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(l-r: Dr. Digvir Jayas (Vice-President Research, University of Manitoba), Dr. Annette Schultz, Dr. David Barnard (President and Vice-Chancellor, University of Manitoba)Photo by Mike Latschislaw, University of Manitoba

Congratulations to Dr. Annette Schultz, Principal Investigator in the Psychosocial Oncology and Cancer Nursing Research Group on receiving an Rh Award for “Outstanding Contributions to Scholarship and Research in the Health Sciences Category.”

Dr. Schultz receives the award for a program of research that spans three areas: tobacco dependence issues within health care services and policies; youth resolve to remain smoke free; and equity, social justice and rights-based premises in tobacco issues. Dr. Schultz recognizes various struggles surrounding tobacco dependence experienced by both tobacco users and tobacco control advocates. Her health care services and policy studies focus on asking difficult questions of practice contexts with the intention of opening dialogue concerning unintended policy consequences and challenging our vision for tobacco dependence treatment. Her published work focused on youth resolve to remain smoke free generated evidence to support the current national trend of smoking bans in cars with youth as passengers. She recognizes current inequities in tobacco use rates, which underlies her integration of a social justice lens. She has built a national reputation as an emerging leader in tobacco control, across academic and end user communities.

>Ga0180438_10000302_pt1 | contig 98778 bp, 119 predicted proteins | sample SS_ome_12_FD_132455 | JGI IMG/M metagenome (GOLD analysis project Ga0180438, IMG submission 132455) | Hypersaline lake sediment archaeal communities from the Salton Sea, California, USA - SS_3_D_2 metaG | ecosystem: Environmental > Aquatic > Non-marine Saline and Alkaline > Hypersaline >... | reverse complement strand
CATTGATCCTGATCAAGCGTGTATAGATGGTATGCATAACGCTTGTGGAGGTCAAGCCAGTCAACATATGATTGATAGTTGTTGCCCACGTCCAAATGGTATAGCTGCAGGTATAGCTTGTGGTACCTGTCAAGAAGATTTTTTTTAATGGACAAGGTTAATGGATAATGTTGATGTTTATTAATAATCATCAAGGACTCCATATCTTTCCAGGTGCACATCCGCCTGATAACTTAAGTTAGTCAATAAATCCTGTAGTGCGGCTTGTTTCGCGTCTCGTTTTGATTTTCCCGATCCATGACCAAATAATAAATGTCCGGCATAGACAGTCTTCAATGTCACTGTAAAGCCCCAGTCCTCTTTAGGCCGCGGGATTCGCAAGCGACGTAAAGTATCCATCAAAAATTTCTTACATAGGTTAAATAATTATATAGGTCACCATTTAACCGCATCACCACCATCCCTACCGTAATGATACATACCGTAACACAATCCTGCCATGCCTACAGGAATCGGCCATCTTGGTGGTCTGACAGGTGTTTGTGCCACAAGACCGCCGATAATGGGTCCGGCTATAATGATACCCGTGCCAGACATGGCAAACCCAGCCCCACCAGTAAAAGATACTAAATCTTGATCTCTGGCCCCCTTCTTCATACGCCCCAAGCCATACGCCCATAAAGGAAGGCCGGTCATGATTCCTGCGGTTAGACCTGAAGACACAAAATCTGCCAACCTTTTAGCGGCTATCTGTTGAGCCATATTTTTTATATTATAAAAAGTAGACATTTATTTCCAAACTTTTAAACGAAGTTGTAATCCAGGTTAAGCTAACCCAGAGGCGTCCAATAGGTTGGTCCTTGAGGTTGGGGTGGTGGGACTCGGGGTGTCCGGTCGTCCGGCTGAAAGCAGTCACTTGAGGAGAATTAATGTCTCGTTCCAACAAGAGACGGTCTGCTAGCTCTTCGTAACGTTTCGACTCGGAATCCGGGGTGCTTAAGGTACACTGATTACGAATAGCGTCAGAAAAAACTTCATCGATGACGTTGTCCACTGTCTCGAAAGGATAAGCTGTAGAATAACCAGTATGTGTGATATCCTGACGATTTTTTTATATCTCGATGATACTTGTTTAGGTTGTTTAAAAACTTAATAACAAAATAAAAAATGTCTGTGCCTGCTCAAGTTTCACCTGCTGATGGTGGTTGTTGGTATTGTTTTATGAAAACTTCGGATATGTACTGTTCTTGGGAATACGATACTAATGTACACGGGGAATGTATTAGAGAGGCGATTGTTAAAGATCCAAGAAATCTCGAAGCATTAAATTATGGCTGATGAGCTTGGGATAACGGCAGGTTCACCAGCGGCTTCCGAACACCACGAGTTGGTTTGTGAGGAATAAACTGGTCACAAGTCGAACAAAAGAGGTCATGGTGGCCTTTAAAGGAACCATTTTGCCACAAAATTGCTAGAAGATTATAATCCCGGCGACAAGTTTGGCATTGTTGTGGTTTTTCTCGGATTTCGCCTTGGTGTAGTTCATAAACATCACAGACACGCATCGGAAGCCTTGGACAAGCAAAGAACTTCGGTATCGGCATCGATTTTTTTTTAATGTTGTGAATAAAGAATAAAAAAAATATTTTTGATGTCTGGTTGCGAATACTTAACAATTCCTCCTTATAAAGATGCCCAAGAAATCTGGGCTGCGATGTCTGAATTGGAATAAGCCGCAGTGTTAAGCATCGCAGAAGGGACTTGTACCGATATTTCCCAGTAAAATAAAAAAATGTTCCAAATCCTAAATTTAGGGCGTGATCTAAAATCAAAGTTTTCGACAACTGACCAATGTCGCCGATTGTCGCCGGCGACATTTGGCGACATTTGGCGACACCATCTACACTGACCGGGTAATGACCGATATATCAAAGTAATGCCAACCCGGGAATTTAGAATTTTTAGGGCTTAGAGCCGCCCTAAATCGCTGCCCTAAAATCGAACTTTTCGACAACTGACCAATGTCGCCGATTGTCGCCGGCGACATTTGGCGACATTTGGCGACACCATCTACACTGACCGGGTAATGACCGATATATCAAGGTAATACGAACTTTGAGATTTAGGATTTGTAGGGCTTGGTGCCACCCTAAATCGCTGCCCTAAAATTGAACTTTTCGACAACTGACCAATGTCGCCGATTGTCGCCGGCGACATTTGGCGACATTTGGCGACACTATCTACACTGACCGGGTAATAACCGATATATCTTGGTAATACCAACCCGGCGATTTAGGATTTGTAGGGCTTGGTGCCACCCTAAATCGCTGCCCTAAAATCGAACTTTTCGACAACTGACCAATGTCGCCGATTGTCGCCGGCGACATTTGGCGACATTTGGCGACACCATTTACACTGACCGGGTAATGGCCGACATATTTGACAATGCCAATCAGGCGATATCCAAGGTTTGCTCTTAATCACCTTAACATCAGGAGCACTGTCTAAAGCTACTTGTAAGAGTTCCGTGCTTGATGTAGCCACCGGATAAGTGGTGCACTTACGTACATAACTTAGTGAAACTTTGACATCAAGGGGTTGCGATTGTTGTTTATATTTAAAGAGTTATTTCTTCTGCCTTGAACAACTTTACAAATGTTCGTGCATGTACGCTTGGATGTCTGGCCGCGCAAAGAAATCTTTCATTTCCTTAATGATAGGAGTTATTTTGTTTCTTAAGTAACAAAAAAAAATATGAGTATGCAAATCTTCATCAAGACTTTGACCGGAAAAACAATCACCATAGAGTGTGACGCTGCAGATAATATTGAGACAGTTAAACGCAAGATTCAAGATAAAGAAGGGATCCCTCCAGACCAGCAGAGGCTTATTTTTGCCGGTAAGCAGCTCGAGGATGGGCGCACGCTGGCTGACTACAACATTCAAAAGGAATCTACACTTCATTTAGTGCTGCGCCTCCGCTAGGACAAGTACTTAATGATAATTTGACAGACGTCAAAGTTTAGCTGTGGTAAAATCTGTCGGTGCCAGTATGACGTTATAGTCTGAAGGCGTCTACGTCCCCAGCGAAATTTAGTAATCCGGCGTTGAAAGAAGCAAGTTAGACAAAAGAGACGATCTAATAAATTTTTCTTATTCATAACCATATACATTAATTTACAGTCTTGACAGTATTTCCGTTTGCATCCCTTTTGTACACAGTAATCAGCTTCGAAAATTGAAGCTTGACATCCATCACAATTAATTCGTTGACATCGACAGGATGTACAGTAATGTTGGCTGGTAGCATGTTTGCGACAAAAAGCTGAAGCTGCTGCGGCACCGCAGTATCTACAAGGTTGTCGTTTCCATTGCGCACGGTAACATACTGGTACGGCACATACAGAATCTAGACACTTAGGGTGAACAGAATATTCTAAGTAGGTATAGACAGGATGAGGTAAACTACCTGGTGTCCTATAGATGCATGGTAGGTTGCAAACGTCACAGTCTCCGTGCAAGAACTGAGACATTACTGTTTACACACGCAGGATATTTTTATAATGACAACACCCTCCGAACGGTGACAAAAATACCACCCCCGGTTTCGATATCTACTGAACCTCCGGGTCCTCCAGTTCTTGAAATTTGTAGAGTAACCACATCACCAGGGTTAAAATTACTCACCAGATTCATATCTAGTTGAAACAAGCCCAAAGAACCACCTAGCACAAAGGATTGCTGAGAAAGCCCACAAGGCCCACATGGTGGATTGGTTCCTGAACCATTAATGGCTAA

The Rh Awards were established in 1973 by the Winnipeg Rh Institute, now the Winnipeg Rh Institute Foundation, from funds set aside from the sale and production of medical formulae. These honours are given to academic staff members who are in the early stages of their careers and who display exceptional innovation, leadership and promise in their respective fields. Each winner receives $10,000 to support his or her research program. Typically, one award is given in each of the following areas: applied sciences, creative works, health sciences, humanities, interdisciplinary studies, natural sciences and social sciences.